In terms of the Zeitgeist, Keith seems to be right on cue. Even U.S. News & World Report, about as mainstream as you can get, is now pushing the value of plant-based diets. It used to be that Dennis Kucinich was the freaky vegetarian politician, but today former President Bill Clinton is championing the health benefits of a vegan diet -- and Harvard is backing up claims with data.
Pop culture has embraced meatless eating, from best-sellers like Skinny Bitch to documentaries like Forks Over Knives and Food, Inc., shining a light on industrial agriculture and meat production. In our Biscayne Corridor neighborhoods, even a few fast-food joints -- a good indicator of reach -- like Chipotle, Lime Fresh Mexican Grill, Pasha’s, and Sakaya Kitchen incorporate some form of local or ethically raised products.
And there are more veggie-centric, independent restaurants along the Corridor than ever before, among them Mi Vida Café, Garden of Eatin’, Namaste, Here Comes the Sun, Shing Wang Vegetarian, Green House Organic, Vegetarian Restaurant by Hakin, and newcomer Guarapo Organic Juice Bar.
There are also farms where you can pick your own. Keith’s mainstays nearby include Little Haiti Community Garden (5804 NE 2nd Ave.) and farmer Muriel Olivares’s Little River Market Garden, in addition to his own backyard. (The Urban Oasis Project, which bolsters local gardens and farmers markets, is also worth checking out.) For a rundown of veg-centric offerings, visit MeatlessMiami.com (operated by Lauren “Lolo” Reskin of indie record store and vegan coffee shop Sweat Records) and VegSouthFlorida.com. For the adventurous, Earth-n-Us hosts a vegan potluck every Thursday.
So there’s a burgeoning vegetarian/vegan scene in Miami, and it has been keeping Keith busy. January included a “Taco Night” at Lagniappe House and a “Love and Tomatoes” fundraiser at Teena’s Pride. As part of his share-the-vegetable-love ethos, Chef Keith took time out to be Farmer Keith for students at Phillis Wheatley Elementary School in Overtown, assisting Ellie Groden with maintaining a school garden as part of Michael Schwartz’s “Chefs Move to Schools” community outreach, an outgrowth of Michelle Obama’s “Let’s Move!” campaign.
Keith was energetically journeying along this path -- planning his future, refining his goals, deepening his commitment -- when all of a sudden an obstacle appeared. The story took a turn, and his “go with the flow” philosophy for Love and Vegetables was put to the test.
Chantelle Sookram stepped away from the project.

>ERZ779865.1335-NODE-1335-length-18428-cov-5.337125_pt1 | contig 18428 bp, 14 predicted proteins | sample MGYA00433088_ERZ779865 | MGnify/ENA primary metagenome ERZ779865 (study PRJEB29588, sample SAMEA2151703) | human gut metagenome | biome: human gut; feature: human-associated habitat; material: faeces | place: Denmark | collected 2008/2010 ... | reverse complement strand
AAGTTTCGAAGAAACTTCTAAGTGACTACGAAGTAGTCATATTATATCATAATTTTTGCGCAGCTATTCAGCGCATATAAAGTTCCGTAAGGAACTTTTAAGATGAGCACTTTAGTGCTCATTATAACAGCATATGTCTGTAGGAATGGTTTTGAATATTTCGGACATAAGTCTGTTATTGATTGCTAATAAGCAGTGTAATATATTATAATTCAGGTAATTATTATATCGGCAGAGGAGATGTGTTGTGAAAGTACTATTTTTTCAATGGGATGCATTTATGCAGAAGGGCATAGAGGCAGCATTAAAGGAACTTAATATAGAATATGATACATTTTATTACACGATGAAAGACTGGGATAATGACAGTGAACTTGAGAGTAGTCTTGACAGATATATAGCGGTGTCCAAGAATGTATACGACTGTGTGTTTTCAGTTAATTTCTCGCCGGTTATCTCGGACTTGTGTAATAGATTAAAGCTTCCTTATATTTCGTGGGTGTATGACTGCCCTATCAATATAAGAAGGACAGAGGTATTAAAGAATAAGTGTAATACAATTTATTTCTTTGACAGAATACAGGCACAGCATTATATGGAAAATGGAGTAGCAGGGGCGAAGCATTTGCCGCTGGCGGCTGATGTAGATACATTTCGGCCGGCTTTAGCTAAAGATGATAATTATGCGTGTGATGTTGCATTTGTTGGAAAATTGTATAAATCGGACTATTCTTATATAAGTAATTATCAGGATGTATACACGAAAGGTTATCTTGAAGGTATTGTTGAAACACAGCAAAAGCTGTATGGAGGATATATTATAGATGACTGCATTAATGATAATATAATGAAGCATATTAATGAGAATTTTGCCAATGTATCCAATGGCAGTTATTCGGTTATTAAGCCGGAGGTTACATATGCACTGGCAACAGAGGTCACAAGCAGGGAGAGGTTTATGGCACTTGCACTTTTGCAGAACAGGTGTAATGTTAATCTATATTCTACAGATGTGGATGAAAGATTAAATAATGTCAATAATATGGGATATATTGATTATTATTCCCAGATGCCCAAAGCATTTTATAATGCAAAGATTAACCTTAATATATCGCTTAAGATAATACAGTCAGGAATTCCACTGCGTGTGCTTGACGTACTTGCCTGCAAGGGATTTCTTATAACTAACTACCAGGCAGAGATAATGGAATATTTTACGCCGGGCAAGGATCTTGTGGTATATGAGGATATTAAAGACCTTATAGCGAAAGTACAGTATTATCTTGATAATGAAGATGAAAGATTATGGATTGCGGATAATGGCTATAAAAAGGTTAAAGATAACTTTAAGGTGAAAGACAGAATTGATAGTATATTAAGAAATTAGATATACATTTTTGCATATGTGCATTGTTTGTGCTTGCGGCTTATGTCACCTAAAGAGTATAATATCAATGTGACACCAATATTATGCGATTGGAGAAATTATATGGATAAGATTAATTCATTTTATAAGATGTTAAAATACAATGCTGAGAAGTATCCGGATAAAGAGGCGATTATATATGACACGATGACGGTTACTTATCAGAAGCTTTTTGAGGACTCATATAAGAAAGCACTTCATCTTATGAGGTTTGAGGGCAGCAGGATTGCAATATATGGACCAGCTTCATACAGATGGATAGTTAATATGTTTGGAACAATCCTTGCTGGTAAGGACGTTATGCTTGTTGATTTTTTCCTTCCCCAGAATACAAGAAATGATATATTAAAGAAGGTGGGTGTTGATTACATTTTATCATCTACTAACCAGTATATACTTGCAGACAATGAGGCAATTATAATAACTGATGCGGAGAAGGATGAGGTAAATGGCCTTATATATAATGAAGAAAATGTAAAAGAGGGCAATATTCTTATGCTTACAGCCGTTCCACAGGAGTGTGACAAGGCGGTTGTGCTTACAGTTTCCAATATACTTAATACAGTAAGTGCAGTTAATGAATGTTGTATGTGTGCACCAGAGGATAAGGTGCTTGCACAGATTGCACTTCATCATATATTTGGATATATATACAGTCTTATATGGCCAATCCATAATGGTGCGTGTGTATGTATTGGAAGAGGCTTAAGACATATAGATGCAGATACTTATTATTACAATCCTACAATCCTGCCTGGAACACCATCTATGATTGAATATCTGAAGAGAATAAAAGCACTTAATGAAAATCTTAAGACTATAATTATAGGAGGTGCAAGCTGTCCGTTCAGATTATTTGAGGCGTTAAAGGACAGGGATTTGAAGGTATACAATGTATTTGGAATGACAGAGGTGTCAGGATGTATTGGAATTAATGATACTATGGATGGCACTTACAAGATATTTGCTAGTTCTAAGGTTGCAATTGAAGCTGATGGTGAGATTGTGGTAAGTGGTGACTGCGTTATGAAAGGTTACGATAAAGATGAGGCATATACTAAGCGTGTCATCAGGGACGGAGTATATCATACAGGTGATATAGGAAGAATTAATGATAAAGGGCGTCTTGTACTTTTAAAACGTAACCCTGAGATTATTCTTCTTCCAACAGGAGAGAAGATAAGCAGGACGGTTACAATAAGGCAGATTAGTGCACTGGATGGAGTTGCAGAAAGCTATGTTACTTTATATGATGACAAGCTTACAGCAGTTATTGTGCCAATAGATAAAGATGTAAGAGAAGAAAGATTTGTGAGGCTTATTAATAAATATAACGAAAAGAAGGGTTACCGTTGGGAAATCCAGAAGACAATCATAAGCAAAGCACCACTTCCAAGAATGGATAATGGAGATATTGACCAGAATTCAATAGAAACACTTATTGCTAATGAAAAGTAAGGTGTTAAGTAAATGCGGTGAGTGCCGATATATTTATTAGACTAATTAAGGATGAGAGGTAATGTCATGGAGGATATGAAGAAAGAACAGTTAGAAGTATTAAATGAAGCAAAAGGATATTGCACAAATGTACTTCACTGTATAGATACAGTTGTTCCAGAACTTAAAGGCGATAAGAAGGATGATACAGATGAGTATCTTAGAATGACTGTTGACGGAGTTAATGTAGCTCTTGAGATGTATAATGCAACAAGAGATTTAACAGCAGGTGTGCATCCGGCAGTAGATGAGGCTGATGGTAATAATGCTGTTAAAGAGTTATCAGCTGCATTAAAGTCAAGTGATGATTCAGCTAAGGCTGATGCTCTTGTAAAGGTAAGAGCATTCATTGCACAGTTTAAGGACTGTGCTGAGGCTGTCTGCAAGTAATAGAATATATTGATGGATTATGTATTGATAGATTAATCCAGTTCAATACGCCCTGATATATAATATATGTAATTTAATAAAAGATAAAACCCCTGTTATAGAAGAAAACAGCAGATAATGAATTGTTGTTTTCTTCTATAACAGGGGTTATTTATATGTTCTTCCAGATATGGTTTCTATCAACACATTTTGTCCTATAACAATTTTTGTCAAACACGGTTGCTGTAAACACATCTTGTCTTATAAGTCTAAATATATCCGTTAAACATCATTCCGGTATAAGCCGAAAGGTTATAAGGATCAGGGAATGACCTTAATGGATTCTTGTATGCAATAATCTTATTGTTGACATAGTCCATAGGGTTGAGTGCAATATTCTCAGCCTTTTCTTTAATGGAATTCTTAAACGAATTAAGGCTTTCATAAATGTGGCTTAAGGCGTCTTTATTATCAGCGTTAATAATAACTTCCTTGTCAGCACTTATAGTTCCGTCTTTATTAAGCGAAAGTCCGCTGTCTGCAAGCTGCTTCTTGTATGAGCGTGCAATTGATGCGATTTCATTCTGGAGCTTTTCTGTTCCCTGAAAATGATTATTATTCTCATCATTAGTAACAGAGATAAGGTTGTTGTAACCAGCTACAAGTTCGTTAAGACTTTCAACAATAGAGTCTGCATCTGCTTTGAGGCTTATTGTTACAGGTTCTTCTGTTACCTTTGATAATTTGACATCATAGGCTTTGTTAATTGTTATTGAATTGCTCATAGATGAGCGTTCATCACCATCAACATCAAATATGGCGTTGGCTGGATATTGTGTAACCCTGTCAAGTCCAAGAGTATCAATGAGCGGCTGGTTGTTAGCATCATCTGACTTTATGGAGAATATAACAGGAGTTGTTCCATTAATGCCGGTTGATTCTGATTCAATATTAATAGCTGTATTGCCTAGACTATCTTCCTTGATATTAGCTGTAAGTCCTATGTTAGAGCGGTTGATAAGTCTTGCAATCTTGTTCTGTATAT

She says she’s grateful that Keith introduced her to world of vegan cooking, but it’s time to move on. Love and Vegetables is a huge commitment, she says, and “it’s way too stressful to continue doing for something that’s not yours.” She’s now working at My Ceviche and is excited about finding her own culinary style (she’s only 22 years old).
Keith adapted quickly. “I’m all about happiness and outrageous joy,” he says, “and if Chantelle’s not feeling it, that’s okay.”
How would he get to New Jersey? And in four days?
He talked about cobbling together some cash to take a bus, asking friends, but everyone he knew was broke. I asked him if he ever thought of sponsors -- that’s something he plans to investigate. I asked him how he feels about asking others for help -- that’s not something he’s very comfortable doing. We talk about the idea that, sometimes, people like to help others, and that others may even want to support him and his aim to do good in the world.
About an hour later, I received an e-mail linking to Rally.org, a crowd-funding website. There I see a page titled, “Living on a Prayer: New Jersey or Bust!” It’s Keith. “I need help to travel to this amazing conference. In exchange for your donations, I will cook one meal made with love to everyone who donates.”
It was stunning to watch the support pour in. Fourteen hours later, Keith reached his goal of $500 for transportation to the event.
“I love what you are doing for this community! Delicious, nutritious, and full of love. It’s a beautiful thing,” wrote supporter Chira Cassel. “I hope you get well over your goal, you deserve it.” And people kept giving. Keith did top over his goal. “Bring home more vegetable wisdom for our Miami family,” added Nicole Davis. A day later Keith booked his ticket. He was off to New Jersey.
Chef Sam Gorenstein says Keith has come a long way in the past three years: “He doesn’t lose his focus easily. He drew a path that he wants to pursue and follow, and personally that’s very respectable.” Gorenstein believes Love and Vegetables is a great project. “It’s based on his beliefs,” he says. “The way he sees and feels his cooking -- it speaks very highly of him and what he wants to accomplish one day.”
Chef Daniel Ganem concurs: “He puts so much love into the project. Whenever you see cooks like that, you see them grow because of going through their own path. You get really proud of them.”
Keith certainly has a lot of people rooting for him and an infectious, unwavering belief in his quest. “He’s going to do great, either at Love and Vegetables or in his future,” says Ganem. “He has the passion and drive to be better and better.”
So what does the future hold? Will he reach his goal of opening a nonprofit pay-what-you-can Love and Vegetables Community Café in Miami? “I’ve surrendered to the belief in altruism,” says Keith, “and that by doing so, everything will be okay, and abundance will flow.”
Learn more about Love and Vegetables, and be part of the next chapter, at www.LoveandVeggies.com. Upcoming events include a Valentine’s dinner on February 16 and a Super Bowl Sunday bash.
Volume 14, Issue 11, January 2017
Many South Florida plants arrived with the slave trade
Sales, special events, and more from the people who make Biscayne Times possible